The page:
Here's How You Can Levitate Liquid And Insects At Home.
Researchers developed a 3D-printed acoustic levitator that works with low voltage, a new technique which allows professionals working at laboratories, or ordinary people, to suspend matter in mid-air.
If you've been to a concert and felt your chest vibrate with energy of sound waves, which means you're familiar with the basis of acoustic levitation. Researchers created the TinyLev, which uses strong acoustic waves to push particles from all directions and keeps liquid and insects trapped in mid-air. The technique uses ultrasound, a high-pitched sound above human hearing, which means the powerful vibrations are harmless to people.
The research paper (http://aip.scitation.org/doi/full/10.1063/1.4989995) explains :
Sound is a mechanical wave and as such it carries momentum that can act on particles due to acoustic radiation forces. When the forces exerted on an object are strong enough and converge from all directions, the particles can be levitated and stably trapped.
Scientists created an instruction pack for the TinyLev, a multi-emitter single-axis acoustic levitator. The TinyLev can be made from low-cost off-the-shelf items and can be assembled using 3D printed sections. The kit comes with instructions and a list of parts needed to assemble the device.
Ants, flies, ladybugs and anything below a 4-mm diameter will be able to levitate with the TinyLev, the lead author of the study, Dr. Asier Marzo told International Business Times.
"Levitated things have to be balanced or they would be unstable while levitating, for instance a tadpole with its tail extended would be wobbly," Marzo said.
He also assured that no damage is inflicted on a levitated insect.
If you don't want to levitate insects, Marzo also gave other ideas on what to do with the TinyLev.
"I would encourage people at home to explore the capability of our levitator to work for extensive periods of time, experiments like germinating a levitating seed or the crystallization of water and sugar," he told IBT.
The TinyLev includes parking sensors, a motor driver, an Arduino Nano, which is a single board microcontroller, and 3-D printed part. The TinyLev comes with 72 transducers, 36 on the top and array and 36 on the bottom.
Researchers described the importance of transducers in the paper:
The main components of the levitator are the transducers, elements that transform the electrical input signal into acoustic waves. For operating in air, transducers for distance measurement were found to provide good acoustic power, consistent resonant frequency, and are available at a low-price.
Researchers say the TinyLev is safe to use, can withstand temperature or humidity changes, and can work for extensive periods of time. However, be sure to put a fabric underneath the liquid while it's levitating, so it doesn't ruin the TinyLev when it drops.
The new levitation technique can be "applied to a range of applications, including blood tests," the university said. Marzo pointed out that levitating matter in the air could help lab researchers in their work.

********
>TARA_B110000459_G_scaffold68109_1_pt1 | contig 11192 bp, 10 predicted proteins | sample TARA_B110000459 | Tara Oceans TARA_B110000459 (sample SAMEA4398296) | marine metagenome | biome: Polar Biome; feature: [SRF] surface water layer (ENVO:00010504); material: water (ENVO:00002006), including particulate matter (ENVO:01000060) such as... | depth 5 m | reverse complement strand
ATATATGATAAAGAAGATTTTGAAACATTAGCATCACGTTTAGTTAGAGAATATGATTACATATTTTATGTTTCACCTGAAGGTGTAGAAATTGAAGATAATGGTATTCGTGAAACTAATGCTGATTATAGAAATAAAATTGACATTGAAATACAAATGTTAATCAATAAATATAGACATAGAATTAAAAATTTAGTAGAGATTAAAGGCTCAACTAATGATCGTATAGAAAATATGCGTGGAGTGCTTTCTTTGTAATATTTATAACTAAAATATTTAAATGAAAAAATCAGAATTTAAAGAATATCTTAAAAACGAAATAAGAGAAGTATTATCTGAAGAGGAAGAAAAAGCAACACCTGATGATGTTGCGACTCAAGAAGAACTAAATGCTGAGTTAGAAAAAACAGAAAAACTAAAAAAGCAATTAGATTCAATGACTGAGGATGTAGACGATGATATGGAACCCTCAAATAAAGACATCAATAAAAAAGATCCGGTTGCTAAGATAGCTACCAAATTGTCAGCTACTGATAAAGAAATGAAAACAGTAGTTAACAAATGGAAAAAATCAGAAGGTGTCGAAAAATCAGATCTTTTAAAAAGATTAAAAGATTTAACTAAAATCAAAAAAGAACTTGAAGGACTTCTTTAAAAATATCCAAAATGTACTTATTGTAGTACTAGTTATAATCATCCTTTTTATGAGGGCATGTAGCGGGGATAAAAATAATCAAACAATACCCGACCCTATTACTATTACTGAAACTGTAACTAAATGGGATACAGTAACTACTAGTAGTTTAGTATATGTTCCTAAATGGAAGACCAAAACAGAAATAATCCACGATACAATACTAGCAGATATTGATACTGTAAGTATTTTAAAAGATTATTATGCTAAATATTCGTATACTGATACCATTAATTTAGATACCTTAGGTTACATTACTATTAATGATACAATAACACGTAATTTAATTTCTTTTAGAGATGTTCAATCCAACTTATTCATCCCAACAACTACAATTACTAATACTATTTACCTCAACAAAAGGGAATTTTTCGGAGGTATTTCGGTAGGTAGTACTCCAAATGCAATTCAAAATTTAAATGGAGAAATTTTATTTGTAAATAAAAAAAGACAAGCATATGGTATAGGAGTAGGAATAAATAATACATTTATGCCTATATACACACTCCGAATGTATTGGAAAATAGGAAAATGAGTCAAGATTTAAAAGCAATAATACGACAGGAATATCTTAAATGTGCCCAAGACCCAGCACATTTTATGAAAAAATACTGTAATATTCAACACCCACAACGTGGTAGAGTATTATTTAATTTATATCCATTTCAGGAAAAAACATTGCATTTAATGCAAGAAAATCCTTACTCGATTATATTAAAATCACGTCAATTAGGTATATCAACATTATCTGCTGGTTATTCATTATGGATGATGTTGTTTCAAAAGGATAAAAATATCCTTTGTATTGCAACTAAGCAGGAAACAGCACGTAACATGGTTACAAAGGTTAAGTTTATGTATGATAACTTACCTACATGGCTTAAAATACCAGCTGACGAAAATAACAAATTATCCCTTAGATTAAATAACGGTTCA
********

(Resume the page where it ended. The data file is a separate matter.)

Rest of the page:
"Levitating samples in mid-air can improve diagnosis from blood samples and detection of the structure of molecules," Marzo said in a (https://www.eurekalert.org/pub_releases/2017-08/uob-nyc081517.php) statement . "Usually a sample on a microscope slide is illuminated with x-rays, lasers or another type of radiation so the reflected radiation can be analyzed. However, no matter how transparent the microscope slide is, it will always interfere with the test. On the contrary, if the sample is levitated, all the reflections are going to be from the sample."
The new technique was published in the (http://aip.scitation.org/doi/full/10.1063/1.4989995) Review of Scientific Instruments . Additionally, Marzo uploaded a 4-minute tutorial video on YouTube explaining how the TinyLev can be set up. The TinyLev can be fun for those who like building stuff and want to watch spiders levitate, or for teachers to build and try out with their students in class. The TinyLev should cost $70 if the parts are sourced correctly, Marzo said.
You can watch the tutorial and see how acoustic levitation works here:
Acoustic levitation is different from magnetic levitation technology. Although acoustic levitation is not as strong, it can still suspend matter, like drops of liquids and spiders.
"Acoustic levitation has been explored in hundreds of studies for applications in pharmaceuticals, biology or biomaterials," said Marzo in a press release. "It holds the promise of supporting innovative and ground-breaking processes."
With TinyLev, anyone can now levitate matter.
"Historically levitators have been restricted to a small number of research labs because they needed to be custom-made, carefully tuned and required high-voltage," (https://www.eurekalert.org/pub_releases/2017-08/uob-nyc081517.php) said Marzo . "Now, not only scientists but also students can build their own levitator at home or school to experiment and try new applications of acoustic levitation."
However, you shouldn't expect to have the ability to levitate other bigger objects soon. Researchers at Bristol are focusing on trapping small particles more selectively.
"I know it could be disappointing but for me the future of acoustic levitation is not levitating apples or cars but microscopic objects such as drug capsules inside your body or tiny electronic components," Marzo told IBT.
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|Publication:||International Business Times - US ed.|
|Date:||Aug 17, 2017|
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